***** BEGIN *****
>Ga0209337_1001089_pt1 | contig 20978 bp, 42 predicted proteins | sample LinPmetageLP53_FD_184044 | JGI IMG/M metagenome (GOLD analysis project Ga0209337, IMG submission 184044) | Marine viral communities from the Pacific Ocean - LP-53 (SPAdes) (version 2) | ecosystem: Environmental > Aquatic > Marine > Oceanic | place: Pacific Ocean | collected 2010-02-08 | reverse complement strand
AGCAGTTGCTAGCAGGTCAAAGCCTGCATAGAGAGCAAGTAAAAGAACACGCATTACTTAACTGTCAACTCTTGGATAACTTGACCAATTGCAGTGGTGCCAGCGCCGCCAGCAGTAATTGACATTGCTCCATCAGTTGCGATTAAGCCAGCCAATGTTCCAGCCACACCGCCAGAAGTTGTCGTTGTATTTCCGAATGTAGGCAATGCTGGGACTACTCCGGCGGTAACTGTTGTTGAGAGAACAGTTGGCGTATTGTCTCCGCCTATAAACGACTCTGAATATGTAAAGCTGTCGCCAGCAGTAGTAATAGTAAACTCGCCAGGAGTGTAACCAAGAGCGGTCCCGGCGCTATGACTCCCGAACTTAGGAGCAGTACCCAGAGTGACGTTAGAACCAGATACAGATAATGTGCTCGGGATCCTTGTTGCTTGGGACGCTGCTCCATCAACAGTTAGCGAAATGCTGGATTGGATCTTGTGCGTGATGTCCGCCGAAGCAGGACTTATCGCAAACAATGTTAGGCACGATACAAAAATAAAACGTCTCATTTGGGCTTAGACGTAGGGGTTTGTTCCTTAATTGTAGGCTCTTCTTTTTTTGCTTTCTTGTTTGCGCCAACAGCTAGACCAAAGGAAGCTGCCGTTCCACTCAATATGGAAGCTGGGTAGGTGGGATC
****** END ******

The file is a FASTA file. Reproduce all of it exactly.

>Ga0209337_1001089_pt1 | contig 20978 bp, 42 predicted proteins | sample LinPmetageLP53_FD_184044 | JGI IMG/M metagenome (GOLD analysis project Ga0209337, IMG submission 184044) | Marine viral communities from the Pacific Ocean - LP-53 (SPAdes) (version 2) | ecosystem: Environmental > Aquatic > Marine > Oceanic | place: Pacific Ocean | collected 2010-02-08 | reverse complement strand
AGCAGTTGCTAGCAGGTCAAAGCCTGCATAGAGAGCAAGTAAAAGAACACGCATTACTTAACTGTCAACTCTTGGATAACTTGACCAATTGCAGTGGTGCCAGCGCCGCCAGCAGTAATTGACATTGCTCCATCAGTTGCGATTAAGCCAGCCAATGTTCCAGCCACACCGCCAGAAGTTGTCGTTGTATTTCCGAATGTAGGCAATGCTGGGACTACTCCGGCGGTAACTGTTGTTGAGAGAACAGTTGGCGTATTGTCTCCGCCTATAAACGACTCTGAATATGTAAAGCTGTCGCCAGCAGTAGTAATAGTAAACTCGCCAGGAGTGTAACCAAGAGCGGTCCCGGCGCTATGACTCCCGAACTTAGGAGCAGTACCCAGAGTGACGTTAGAACCAGATACAGATAATGTGCTCGGGATCCTTGTTGCTTGGGACGCTGCTCCATCAACAGTTAGCGAAATGCTGGATTGGATCTTGTGCGTGATGTCCGCCGAAGCAGGACTTATCGCAAACAATGTTAGGCACGATACAAAAATAAAACGTCTCATTTGGGCTTAGACGTAGGGGTTTGTTCCTTAATTGTAGGCTCTTCTTTTTTTGCTTTCTTGTTTGCGCCAACAGCTAGACCAAAGGAAGCTGCCGTTCCACTCAATATGGAAGCTGGGTAGGTGGGATC